“I’ve been having some strange digestive issues of late (last couple of years) and finally there’s started to be a small (very small) amount of blood so the docs want to check it out (obviously). It’s funny because no one ever talks about this subject, but once you open the door, everyone has some stories. How can one not laugh at it all though.”

But as time marches on, and more and more tests are ordered, I realize it’s been this community that tends to remind me I am not alone and that they too may have some information or knowledge to share.

Over at Post Cards from Yo Momma I found this gem:

“Dad took me to lunch afterwards. All in all, the procedure itself was a breeze. I just wish that bitch with the needle had told me how much it would burn. They did warn me I might feel light headed after the IV meds kicked in, but that turned out to be a sensation I found surprisingly enjoyable. I bet my hiney was the cutest one all day.”

I bet my hiney is cute too!

I also bet it won’t be the one shaking it’s ass ontop of a table at BlogHer.

Yes, this means at BlogHer ’09 in Chicago I won’t need to hide. I won’t try to quietly puke in the bathroom if I need too, and I won’t need to explain to you why I may or may not be having that 2nd glass of wine. If I get up at lunch or dinner or breakfast and excuse myself I can actually say “I don’t feel well” not “I have a phone call, let me take it outside.” It will be nice to NOT hide.

Which means from here on out you get to join me in my journey. It might be too much to hear…I mean, really- who WANTS to know that much about my ass and my bowels? Or it may be just what was needed, because you too have had similar symptoms or you too know someone also undergoing some tests.

On August 4th I’ll be sedated and doctors will drop a camera down my throat and into my stomach to look around.

On August 11th I’ll be sedated and a colonoscopy will be performed.

And I’m going to tell you ALLLLL about it. From the prep to the diagnosis and all the whining and complaining I will do in between (because you know I will).

In a few weeks I will blog my endoscopy. Then I will blog the prep for my colonoscopy (which, dude…clear liquids, enemas, drinking gallons of some crappy mixture..all accounts indicate it’s hell) and then the procedure itself.

By the end I hope to have some answers, and if not…at least I’ll have you.

Other bloggers talking stomachs, butts, and gastro excitement:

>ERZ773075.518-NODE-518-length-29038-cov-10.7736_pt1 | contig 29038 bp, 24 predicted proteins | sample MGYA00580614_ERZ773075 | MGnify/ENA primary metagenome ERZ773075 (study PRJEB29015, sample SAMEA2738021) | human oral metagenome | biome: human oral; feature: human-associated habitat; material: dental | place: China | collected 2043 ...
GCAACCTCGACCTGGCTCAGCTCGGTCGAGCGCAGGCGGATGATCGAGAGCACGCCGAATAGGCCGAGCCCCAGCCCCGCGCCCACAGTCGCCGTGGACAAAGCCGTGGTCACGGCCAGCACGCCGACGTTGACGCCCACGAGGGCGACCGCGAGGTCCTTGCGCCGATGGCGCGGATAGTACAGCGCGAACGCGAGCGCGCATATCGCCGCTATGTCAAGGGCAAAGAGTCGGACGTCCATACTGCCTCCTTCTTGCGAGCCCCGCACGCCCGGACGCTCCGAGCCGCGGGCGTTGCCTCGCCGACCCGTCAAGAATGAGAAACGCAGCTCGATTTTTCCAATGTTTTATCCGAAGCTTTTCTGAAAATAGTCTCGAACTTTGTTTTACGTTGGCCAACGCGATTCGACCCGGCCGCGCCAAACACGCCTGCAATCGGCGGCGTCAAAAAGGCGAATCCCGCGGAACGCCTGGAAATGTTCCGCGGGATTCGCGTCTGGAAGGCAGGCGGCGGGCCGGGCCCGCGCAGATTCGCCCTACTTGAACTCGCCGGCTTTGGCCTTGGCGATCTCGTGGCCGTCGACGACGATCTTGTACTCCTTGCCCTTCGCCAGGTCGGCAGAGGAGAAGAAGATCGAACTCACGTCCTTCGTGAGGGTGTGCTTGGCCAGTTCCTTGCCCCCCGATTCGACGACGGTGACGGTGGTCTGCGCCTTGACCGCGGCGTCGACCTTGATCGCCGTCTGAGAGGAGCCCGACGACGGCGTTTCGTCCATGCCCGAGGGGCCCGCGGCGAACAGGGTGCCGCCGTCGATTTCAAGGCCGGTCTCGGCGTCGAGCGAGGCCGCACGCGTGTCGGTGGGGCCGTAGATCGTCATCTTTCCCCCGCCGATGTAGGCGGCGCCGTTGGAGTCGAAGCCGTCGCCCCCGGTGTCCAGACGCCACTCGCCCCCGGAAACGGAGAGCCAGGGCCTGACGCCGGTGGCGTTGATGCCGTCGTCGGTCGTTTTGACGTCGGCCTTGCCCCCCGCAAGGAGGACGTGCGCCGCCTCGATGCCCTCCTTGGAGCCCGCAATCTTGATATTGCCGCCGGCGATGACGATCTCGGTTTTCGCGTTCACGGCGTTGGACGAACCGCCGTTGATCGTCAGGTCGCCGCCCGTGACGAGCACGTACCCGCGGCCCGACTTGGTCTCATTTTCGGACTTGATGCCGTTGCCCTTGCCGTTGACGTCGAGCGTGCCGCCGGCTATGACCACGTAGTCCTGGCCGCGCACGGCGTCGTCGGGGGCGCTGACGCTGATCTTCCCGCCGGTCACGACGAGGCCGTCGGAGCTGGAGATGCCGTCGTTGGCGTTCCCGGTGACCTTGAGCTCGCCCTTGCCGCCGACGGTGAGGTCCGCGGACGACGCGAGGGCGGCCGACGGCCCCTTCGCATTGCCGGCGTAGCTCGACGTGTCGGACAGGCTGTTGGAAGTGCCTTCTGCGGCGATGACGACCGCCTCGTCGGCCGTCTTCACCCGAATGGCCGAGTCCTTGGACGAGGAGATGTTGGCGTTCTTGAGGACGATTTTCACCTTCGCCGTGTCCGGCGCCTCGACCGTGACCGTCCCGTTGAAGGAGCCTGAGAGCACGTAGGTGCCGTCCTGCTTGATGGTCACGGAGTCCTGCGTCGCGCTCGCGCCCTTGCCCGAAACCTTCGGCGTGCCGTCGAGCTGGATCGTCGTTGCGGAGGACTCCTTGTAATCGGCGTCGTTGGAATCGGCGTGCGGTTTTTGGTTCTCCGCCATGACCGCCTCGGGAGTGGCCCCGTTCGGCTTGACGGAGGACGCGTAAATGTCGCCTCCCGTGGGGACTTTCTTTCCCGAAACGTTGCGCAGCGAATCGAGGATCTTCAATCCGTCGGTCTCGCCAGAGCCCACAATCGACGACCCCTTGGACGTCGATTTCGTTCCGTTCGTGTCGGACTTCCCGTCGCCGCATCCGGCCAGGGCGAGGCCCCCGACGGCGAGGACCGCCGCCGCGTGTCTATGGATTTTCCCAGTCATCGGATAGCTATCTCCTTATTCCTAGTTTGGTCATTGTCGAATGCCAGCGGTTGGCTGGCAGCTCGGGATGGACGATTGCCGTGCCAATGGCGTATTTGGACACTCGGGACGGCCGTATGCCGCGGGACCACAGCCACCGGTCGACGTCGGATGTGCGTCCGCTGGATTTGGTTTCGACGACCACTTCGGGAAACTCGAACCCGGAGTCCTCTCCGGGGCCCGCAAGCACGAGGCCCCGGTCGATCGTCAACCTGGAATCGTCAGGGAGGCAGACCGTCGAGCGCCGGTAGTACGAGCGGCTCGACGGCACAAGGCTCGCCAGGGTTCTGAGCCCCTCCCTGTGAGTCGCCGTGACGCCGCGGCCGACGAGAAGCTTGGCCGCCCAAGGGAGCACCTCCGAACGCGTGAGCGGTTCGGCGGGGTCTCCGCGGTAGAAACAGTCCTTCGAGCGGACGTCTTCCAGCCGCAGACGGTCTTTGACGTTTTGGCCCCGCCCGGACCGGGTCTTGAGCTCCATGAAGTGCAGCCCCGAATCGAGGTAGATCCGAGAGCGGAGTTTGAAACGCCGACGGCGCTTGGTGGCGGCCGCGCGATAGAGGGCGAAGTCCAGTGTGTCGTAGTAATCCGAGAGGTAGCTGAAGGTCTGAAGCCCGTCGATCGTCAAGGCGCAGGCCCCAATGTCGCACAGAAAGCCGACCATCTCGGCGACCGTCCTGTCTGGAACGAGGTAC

Fatty Kathy’s Weight Loss

KMae Today

Tears N Tantrums

Celiac Chicks

Contributing Editor Erin Kotecki Vest also blogs at Queen of Spain blog

Comments

  1. ***”HUGS*** My mom recently had a colonoscopy and she said that the day before is bad and not the procedure itself. Hang in there mama!

  2. I’m so sorry that you’re dealing with this. I am a chronic denier of my own illness. I’m pretty sure I would give birth on the side of the road if my husband didn’t alert me to my obvious labour, so I totally get just letting it slide.

    I really hope that your tests all go as smoothly as possible, and that it’s nothing too tremendously serious. And I hope that you can have a great time at BlogHer now that you don’t feel as if you have to conceal what’s going on.

  3. Brava, brave one. I think moms have a tendency to immediately put themselves second. I am thankful you’re getting this checked out.

    xoxo

  4. Gah! Get well soon!

  5. First, I’m sorry you’re going thru this. Second, my husband is VP of a company that deals with GI docs. He knows everybody who’s anybody in the GI world. We live in the OC. If there’s anything he/we can do to help please don’t hesitate to ask.
    PS. I never, ever, let him discuss his work at the dinner table! : )

  6. Sorry to hear you’re not feeling well. I hope everything gets figured out and fixed soon!

  7. I don’t have any experience with colonoscopies, but I had several endoscopies for stomach ulcers. And I can honestly say it isn’t bad at all. Whatever drugs they give you to knock you out are *great*. Apparently when I came to, and the doctor brought me pictures of the inside of my stomach, I said, “Hoo-eeey, those sure aren’t going up on the fridge.” (I don’t remember saying that, but my friend who was baby-sitting me swears that’s a direct quote.)

    Good luck. Sorry you’ve been so miserable, and hope the solution is something simple and easy.

  8. *hugs*

  9. I’ve had the colonoscopy and you know what? It’s not so bad. In fact, they give you some pretty damn good drugs.

    Insist on them.